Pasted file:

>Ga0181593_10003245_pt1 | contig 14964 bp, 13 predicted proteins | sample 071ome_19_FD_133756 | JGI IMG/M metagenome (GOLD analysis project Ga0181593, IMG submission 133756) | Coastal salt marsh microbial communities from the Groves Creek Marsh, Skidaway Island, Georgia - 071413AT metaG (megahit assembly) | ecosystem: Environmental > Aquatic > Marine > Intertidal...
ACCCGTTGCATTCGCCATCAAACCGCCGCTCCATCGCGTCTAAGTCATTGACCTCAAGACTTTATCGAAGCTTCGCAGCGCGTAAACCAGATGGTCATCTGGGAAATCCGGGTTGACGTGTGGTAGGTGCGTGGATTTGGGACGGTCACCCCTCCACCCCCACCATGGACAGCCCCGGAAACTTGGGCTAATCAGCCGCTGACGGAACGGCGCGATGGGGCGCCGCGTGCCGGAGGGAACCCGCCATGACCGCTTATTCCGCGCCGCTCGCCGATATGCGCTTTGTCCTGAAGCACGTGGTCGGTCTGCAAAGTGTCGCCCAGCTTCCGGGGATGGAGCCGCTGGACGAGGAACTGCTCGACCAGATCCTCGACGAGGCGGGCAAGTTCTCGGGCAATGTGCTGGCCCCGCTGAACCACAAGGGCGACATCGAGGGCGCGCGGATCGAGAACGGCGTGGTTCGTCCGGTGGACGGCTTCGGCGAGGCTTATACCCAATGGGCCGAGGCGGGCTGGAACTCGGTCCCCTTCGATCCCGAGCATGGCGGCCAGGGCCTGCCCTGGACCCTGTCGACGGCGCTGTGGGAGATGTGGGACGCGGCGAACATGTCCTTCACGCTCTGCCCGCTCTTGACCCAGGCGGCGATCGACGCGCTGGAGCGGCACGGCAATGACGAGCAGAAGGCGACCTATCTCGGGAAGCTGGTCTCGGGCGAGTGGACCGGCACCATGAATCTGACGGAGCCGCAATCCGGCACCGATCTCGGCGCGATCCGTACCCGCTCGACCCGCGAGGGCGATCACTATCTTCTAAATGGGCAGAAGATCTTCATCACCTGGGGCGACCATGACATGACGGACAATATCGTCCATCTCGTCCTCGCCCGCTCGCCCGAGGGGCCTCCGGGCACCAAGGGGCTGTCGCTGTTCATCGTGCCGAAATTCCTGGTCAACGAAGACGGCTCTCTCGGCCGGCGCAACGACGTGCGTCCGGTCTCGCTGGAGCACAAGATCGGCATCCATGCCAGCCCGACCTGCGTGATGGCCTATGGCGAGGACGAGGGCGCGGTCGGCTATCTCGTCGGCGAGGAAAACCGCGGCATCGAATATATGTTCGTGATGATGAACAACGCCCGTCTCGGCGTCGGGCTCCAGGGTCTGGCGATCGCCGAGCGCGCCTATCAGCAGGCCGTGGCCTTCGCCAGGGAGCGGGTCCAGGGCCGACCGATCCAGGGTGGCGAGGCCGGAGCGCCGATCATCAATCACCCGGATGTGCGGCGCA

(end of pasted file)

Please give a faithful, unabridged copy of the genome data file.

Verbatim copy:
>Ga0181593_10003245_pt1 | contig 14964 bp, 13 predicted proteins | sample 071ome_19_FD_133756 | JGI IMG/M metagenome (GOLD analysis project Ga0181593, IMG submission 133756) | Coastal salt marsh microbial communities from the Groves Creek Marsh, Skidaway Island, Georgia - 071413AT metaG (megahit assembly) | ecosystem: Environmental > Aquatic > Marine > Intertidal...
ACCCGTTGCATTCGCCATCAAACCGCCGCTCCATCGCGTCTAAGTCATTGACCTCAAGACTTTATCGAAGCTTCGCAGCGCGTAAACCAGATGGTCATCTGGGAAATCCGGGTTGACGTGTGGTAGGTGCGTGGATTTGGGACGGTCACCCCTCCACCCCCACCATGGACAGCCCCGGAAACTTGGGCTAATCAGCCGCTGACGGAACGGCGCGATGGGGCGCCGCGTGCCGGAGGGAACCCGCCATGACCGCTTATTCCGCGCCGCTCGCCGATATGCGCTTTGTCCTGAAGCACGTGGTCGGTCTGCAAAGTGTCGCCCAGCTTCCGGGGATGGAGCCGCTGGACGAGGAACTGCTCGACCAGATCCTCGACGAGGCGGGCAAGTTCTCGGGCAATGTGCTGGCCCCGCTGAACCACAAGGGCGACATCGAGGGCGCGCGGATCGAGAACGGCGTGGTTCGTCCGGTGGACGGCTTCGGCGAGGCTTATACCCAATGGGCCGAGGCGGGCTGGAACTCGGTCCCCTTCGATCCCGAGCATGGCGGCCAGGGCCTGCCCTGGACCCTGTCGACGGCGCTGTGGGAGATGTGGGACGCGGCGAACATGTCCTTCACGCTCTGCCCGCTCTTGACCCAGGCGGCGATCGACGCGCTGGAGCGGCACGGCAATGACGAGCAGAAGGCGACCTATCTCGGGAAGCTGGTCTCGGGCGAGTGGACCGGCACCATGAATCTGACGGAGCCGCAATCCGGCACCGATCTCGGCGCGATCCGTACCCGCTCGACCCGCGAGGGCGATCACTATCTTCTAAATGGGCAGAAGATCTTCATCACCTGGGGCGACCATGACATGACGGACAATATCGTCCATCTCGTCCTCGCCCGCTCGCCCGAGGGGCCTCCGGGCACCAAGGGGCTGTCGCTGTTCATCGTGCCGAAATTCCTGGTCAACGAAGACGGCTCTCTCGGCCGGCGCAACGACGTGCGTCCGGTCTCGCTGGAGCACAAGATCGGCATCCATGCCAGCCCGACCTGCGTGATGGCCTATGGCGAGGACGAGGGCGCGGTCGGCTATCTCGTCGGCGAGGAAAACCGCGGCATCGAATATATGTTCGTGATGATGAACAACGCCCGTCTCGGCGTCGGGCTCCAGGGTCTGGCGATCGCCGAGCGCGCCTATCAGCAGGCCGTGGCCTTCGCCAGGGAGCGGGTCCAGGGCCGACCGATCCAGGGTGGCGAGGCCGGAGCGCCGATCATCAATCACCCGGATGTGCGGCGCA